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Armenian Church of Belgorod-Dnestrovsky


Restoration work are about to finish in the Armenian Church of Belgorod-Dnestrovsky, which is an architectural monument of national importance. This fall everyone will be able to visit the temple.


The Armenian Church of the Assumption of the Blessed Virgin Mary in the city of Belgorod-Dnestrovsky is one of the most ancient religious buildings in the Odessa region. The church has been rebuilt many times. It operated until 1940, then there was a museum of atheism. Later this was the base of an archaeological expedition. Returned to the Armenian community in 2013.

The Armenian Church of the Assumption of the Blessed Virgin Mary. Akkerman

According to the assumptions available to scientists, the Armenian Church arose in the 14-15th centuries. Later, by the efforts of local Armenians, it was rebuilt and completed, as a result of which the building was lengthened, the wooden balcony was changed, an altar block appeared, etc. At the beginning of the last century, the structure was given a cruciform appearance, which has survived to this day.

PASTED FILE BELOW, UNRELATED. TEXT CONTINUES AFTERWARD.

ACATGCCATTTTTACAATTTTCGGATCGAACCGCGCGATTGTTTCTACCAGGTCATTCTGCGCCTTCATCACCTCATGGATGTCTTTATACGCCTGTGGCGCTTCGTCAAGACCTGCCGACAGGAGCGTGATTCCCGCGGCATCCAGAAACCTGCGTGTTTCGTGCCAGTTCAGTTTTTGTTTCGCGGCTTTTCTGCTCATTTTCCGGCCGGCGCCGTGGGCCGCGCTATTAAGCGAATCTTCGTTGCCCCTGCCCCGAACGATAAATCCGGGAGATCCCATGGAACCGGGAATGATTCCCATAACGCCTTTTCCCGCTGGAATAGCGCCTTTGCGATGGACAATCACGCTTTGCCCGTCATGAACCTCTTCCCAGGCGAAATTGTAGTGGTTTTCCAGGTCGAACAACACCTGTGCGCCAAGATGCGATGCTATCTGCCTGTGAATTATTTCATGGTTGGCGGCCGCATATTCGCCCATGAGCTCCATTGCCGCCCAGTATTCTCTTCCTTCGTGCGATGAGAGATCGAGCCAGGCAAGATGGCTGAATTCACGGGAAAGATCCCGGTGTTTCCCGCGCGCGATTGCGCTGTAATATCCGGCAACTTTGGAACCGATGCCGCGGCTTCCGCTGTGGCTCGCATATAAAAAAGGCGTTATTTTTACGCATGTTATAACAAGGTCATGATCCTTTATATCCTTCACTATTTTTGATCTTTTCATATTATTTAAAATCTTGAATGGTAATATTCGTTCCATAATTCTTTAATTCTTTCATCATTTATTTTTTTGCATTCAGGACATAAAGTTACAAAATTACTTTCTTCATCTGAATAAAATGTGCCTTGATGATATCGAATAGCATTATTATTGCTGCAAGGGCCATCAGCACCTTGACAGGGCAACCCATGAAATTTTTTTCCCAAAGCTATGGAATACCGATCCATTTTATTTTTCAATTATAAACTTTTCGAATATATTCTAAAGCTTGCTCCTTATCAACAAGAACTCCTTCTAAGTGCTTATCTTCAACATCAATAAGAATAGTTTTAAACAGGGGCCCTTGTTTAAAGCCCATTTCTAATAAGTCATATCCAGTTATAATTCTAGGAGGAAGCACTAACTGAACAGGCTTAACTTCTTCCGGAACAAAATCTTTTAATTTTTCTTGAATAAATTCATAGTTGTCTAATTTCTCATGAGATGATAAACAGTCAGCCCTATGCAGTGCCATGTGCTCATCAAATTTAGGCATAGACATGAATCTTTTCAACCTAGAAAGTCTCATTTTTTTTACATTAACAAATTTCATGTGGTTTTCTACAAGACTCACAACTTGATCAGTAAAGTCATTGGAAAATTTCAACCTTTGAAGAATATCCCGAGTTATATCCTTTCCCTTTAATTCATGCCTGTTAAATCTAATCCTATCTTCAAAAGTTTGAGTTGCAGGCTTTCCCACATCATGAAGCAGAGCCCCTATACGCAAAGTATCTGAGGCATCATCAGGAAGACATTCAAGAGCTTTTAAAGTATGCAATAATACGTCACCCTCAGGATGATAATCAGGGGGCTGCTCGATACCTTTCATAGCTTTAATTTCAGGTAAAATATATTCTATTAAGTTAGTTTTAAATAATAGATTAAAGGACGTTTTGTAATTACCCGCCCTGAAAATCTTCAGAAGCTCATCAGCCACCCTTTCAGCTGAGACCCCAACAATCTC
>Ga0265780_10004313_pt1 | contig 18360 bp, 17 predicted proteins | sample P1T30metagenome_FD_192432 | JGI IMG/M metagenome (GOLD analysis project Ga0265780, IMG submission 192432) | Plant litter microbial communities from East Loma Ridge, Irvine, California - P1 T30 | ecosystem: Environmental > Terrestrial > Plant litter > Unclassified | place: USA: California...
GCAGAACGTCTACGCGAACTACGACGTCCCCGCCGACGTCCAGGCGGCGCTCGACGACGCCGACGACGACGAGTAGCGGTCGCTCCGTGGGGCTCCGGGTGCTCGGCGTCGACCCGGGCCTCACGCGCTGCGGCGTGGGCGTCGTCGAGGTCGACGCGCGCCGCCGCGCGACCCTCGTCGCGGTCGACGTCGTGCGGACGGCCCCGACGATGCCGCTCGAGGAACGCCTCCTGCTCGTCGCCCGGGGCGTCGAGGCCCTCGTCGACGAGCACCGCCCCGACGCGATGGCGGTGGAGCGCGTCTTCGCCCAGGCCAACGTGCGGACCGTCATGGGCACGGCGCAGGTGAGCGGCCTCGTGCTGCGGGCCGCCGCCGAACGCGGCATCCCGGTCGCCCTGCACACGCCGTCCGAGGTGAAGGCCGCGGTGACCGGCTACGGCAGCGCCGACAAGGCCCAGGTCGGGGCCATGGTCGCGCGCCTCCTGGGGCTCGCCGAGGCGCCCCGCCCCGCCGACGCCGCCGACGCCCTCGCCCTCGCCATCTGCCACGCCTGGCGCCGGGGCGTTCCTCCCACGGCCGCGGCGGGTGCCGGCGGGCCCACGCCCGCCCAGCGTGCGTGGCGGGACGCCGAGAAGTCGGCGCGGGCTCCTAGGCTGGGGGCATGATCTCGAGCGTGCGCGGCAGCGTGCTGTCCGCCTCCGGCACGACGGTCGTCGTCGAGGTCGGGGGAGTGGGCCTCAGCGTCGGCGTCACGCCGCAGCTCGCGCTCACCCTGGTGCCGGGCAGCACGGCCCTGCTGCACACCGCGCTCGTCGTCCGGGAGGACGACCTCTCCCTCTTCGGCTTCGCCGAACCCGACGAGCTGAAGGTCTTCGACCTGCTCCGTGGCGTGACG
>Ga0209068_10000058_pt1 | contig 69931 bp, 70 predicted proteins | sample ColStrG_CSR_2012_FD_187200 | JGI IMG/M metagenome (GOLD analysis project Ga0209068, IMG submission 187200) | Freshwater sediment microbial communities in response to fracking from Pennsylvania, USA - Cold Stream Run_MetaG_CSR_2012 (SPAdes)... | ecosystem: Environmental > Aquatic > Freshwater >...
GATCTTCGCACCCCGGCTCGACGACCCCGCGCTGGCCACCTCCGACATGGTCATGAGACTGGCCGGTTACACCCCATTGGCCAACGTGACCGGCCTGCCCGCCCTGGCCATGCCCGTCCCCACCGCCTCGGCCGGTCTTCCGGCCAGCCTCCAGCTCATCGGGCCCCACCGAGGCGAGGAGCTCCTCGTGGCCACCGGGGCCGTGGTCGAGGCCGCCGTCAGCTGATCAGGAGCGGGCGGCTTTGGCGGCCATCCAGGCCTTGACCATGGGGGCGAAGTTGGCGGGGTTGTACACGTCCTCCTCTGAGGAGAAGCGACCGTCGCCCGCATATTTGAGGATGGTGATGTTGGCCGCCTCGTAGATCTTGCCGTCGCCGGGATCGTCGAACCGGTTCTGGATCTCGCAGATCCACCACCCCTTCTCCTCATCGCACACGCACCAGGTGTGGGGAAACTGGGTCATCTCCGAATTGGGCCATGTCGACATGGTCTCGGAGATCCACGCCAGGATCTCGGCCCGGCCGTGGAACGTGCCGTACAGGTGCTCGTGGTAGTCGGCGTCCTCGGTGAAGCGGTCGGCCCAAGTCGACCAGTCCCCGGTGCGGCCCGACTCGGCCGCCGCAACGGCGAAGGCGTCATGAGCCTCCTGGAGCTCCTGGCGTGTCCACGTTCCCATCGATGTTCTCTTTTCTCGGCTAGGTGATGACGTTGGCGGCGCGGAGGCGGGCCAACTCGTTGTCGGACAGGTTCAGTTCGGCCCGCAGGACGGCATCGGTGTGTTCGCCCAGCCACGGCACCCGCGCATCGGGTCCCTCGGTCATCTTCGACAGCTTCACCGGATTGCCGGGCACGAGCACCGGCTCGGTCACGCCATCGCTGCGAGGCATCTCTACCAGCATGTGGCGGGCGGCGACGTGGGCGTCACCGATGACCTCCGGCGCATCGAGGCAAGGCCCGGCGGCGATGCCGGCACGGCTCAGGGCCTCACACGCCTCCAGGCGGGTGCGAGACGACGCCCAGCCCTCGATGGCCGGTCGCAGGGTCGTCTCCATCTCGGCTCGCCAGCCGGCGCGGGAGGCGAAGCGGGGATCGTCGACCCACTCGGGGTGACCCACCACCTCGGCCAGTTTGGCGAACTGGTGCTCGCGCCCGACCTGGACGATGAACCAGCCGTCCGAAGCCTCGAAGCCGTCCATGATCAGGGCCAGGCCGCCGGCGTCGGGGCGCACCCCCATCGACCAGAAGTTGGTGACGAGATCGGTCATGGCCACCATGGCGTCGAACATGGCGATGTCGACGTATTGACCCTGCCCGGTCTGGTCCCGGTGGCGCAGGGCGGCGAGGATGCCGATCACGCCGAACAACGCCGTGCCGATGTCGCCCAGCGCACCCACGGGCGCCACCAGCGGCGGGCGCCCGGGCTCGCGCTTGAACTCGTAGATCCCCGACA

Restoration work on the territory of the Armenian Church of the Assumption of the Virgin today is about to finsh. In the autumn 2021, it will finally open its doors to believers, citizens and guests of the city as a religious building and as a restored architectural monument of national importance.

Photo: Dumskaya

Let us recall that the Armenian Church of the Assumption of the Blessed Virgin Mary in the city of Belgorod-Dnestrovsky is one of the most ancient religious buildings in the Odessa region and one of the oldest Armenian churches in Eastern Europe. At first, this building served as a monastery. Subsequently, the Greek monks, who lived in the temple, sold it to the Armenian settlers. They built a church, erecting premises for ritual services, an altar block, a Western portico with four columns, and rebuilt the Southern vestibule. The reconstruction of the building continued continuously until the 20th century.

Photo: Dumskaya

The vaults of the temple are still decorated with hand-painted 16th century paintings and antique marble slabs (khachkars) with carved inscriptions, the earliest of which dates from the 10th century. This symbol of Armenia is considered a real rarity in the outback. Until 1940, the Armenian Church worked, and since 1962 it belonged to the local history museum.

On the territory there is also a Sarmatian crypt built of stone slabs dated 3rd century AD, found on the eastern outskirts of the city.